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Credit: Nioh 2 Koei Tecmo

The Authenticity of Digital Blackness

So, March has been something for many reasons I’m sure that you know why. If you’re a fan of video games you’ve may have come across know Animal Crossing: New Horizons and Nioh 2 were released. They’re some of the biggest releases of the month but that in and of itself isn’t surprising. What’s surprising however is how they both allow very genuine experiences for Black video game fans. These experiences are so surprisingly genuine they feel unapologetically Black in their own respective ways.

Before I get on with my article; as someone whom is both a critic and consumer of games, I have to be very picky with my purchases (don’t get paid for this). After nearly three decades, I really can’t be excited about games with an all white cast/worlds where Black or Brown skin doesn’t exist or is solely regulated to background characters. This probably sounds ridiculous to you. My answer to that is the same when games still largely adhere to the above. We still don’t have a regular slew of high profile titles staring Black and Brown folks.

Now, Animal Crossing in and of itself isn’t “Black”. Blackness has no definition, Blackness is simply to be. This is why time and again we have to remind non-Black people we aren’t a monolith. We’re humans with a wide variety of interest and tastes as well. The activities of Animal Crossing reminded me of the hobbies Black folks have that often go unnoticed and hardly acknowledged.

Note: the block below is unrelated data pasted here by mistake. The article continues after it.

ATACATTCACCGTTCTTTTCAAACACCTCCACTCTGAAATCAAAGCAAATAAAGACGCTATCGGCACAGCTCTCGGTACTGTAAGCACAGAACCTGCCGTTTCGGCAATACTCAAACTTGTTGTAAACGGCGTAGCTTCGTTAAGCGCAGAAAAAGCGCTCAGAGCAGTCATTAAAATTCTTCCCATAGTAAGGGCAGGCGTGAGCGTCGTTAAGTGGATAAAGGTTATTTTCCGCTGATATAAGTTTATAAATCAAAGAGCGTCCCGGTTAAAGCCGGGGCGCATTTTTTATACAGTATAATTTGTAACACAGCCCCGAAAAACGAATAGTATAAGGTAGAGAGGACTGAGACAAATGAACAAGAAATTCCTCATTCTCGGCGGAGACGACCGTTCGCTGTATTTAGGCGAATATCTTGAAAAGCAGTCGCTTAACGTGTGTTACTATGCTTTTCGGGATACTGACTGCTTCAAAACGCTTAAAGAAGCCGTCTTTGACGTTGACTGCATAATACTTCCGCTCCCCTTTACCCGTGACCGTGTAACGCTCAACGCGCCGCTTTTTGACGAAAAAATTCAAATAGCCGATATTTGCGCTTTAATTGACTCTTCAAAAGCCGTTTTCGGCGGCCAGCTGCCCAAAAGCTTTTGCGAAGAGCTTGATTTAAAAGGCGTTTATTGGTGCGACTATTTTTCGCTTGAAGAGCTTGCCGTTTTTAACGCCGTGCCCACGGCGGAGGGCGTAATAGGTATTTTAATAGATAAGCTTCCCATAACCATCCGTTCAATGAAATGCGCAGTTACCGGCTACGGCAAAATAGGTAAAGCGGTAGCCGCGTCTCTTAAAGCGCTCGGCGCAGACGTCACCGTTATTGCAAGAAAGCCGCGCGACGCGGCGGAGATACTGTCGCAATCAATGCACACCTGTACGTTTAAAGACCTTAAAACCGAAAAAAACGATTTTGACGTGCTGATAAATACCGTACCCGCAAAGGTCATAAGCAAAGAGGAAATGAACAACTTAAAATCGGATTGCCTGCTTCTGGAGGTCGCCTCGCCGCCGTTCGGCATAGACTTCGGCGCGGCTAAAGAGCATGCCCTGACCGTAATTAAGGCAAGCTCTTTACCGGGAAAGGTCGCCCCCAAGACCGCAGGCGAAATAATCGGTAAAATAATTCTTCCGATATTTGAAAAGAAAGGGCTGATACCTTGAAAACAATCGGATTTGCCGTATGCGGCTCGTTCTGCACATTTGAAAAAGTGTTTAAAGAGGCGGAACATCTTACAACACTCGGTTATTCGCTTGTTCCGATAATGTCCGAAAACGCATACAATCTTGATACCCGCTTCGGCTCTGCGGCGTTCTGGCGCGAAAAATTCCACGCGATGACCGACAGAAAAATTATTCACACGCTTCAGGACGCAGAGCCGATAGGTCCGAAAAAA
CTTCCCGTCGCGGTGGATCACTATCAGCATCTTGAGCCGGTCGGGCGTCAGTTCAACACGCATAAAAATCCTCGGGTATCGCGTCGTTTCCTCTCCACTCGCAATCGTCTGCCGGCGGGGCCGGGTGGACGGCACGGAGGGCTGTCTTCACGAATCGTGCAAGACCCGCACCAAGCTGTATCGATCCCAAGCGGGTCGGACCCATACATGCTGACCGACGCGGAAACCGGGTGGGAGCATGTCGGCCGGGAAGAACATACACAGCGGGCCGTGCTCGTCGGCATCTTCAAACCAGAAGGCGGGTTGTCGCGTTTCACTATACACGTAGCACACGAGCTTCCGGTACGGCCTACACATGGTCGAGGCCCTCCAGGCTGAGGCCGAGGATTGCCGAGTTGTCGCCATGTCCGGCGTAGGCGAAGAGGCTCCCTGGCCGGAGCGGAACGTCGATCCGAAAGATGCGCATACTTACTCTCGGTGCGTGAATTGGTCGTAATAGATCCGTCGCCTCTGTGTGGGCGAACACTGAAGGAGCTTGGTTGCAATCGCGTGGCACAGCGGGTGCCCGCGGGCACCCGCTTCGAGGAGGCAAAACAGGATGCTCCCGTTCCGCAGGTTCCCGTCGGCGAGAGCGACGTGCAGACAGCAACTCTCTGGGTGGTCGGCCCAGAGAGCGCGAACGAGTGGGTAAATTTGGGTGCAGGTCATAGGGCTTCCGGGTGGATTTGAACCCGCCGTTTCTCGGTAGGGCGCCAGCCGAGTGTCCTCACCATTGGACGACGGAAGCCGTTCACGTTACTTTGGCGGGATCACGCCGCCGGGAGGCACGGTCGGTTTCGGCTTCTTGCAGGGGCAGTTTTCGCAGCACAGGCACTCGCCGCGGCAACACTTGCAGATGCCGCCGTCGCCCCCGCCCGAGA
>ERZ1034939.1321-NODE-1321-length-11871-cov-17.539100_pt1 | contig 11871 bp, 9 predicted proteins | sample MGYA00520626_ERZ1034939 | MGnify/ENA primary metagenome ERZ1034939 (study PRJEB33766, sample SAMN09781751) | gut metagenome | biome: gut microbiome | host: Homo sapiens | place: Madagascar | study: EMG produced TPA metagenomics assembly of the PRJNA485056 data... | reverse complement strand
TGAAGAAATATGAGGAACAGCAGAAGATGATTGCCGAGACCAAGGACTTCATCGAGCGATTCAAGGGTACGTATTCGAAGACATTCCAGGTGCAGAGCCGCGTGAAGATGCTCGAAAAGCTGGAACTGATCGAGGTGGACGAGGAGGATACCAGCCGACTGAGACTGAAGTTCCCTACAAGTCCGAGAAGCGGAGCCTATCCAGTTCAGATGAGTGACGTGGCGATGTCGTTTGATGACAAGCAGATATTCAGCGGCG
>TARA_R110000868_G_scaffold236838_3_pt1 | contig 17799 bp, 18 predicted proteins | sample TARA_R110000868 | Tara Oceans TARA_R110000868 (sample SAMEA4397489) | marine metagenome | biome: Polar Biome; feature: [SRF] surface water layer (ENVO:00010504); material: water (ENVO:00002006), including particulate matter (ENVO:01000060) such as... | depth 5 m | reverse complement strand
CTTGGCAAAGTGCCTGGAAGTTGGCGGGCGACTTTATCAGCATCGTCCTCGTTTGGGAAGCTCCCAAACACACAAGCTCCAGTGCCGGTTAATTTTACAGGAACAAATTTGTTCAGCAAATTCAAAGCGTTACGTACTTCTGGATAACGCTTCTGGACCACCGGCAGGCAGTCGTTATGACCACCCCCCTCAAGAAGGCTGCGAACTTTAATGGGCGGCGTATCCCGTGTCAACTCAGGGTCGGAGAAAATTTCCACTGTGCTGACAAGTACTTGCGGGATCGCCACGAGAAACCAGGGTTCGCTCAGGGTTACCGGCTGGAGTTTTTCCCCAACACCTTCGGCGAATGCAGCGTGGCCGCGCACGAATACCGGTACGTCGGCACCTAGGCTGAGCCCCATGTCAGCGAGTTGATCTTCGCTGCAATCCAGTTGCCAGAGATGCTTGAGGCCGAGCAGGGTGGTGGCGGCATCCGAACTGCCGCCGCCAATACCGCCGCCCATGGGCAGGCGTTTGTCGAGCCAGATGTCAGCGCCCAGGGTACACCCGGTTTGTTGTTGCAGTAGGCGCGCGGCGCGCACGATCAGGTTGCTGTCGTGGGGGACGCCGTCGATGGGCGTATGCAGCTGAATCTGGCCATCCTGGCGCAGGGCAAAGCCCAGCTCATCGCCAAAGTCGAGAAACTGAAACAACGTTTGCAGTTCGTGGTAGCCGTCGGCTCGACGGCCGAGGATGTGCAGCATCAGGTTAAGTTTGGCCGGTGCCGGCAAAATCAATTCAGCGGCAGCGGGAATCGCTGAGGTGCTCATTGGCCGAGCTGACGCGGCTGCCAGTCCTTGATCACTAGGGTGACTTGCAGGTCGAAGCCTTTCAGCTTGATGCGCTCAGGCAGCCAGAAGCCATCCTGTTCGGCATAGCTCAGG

We too care about our flora and fauna to the most intricate of details. Where their well being, arrangement and care are crafted down to a science. Much like your neighbor whom you see everyday watering their yard at the same time, we’re the best botanist on the block. We can be so meticulous with our plants we can immediately detected a bruised leaf or thirsty flower. — God help the poor soul that happens to step on your flowers.

I’m sure you’ve probably have had a friend or family have you come over to see their place. Not so much to brag (hopefully) but to show with pride the space they’ve created for themselves. Shockingly enough a lot of us spend time on decor and design. Did you know some of us happen to be professionals at it? We love to make sure that no piece of furniture is out of place. Some of us happen to obsess on the fact that home (digital or not) has to be the most stylish things in our lives. Through the game and social media you can see that people have even given HGTV a run for it’s money. — We need more Black decor shows by the way

Animal Crossing isn’t Black, but people existing in the bright colorful world and making their spaces their own? This is most certainly Black, because we’re out here existing wanting nothing more than peace and tranquility. Then there’s the occasional chopping it up with cool ass neighbors. Having to live to while trying to beat student loan debt err I mean Tom Nook (Crook). Aside from us all needing a chill time, I can’t help but acknowledge this game legitimately including Black and Brown customization helped it feel that way. It’s amazing how games can attract a newer/bigger audience when you acknowledge Black & Brown consumers in earnest.

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Credit: Nioh 2 — Koei Tecmo

In the case of Nioh 2, the Blackness here is more akin to seeing acting talent in a film. The title takes place in 1500s Japan and your protagonist can quite literally be anyone. Including someone Black for no reason other than the fact that we too can be the stars/leads of any adventure, fictional or otherwise.

Most reviews about Nioh 2 focus on how genuinely challenging it feels and its exciting mechanics that make you adept at combat. What you won’t see a lot of talk on is how robust the character creator is. I mean very robust.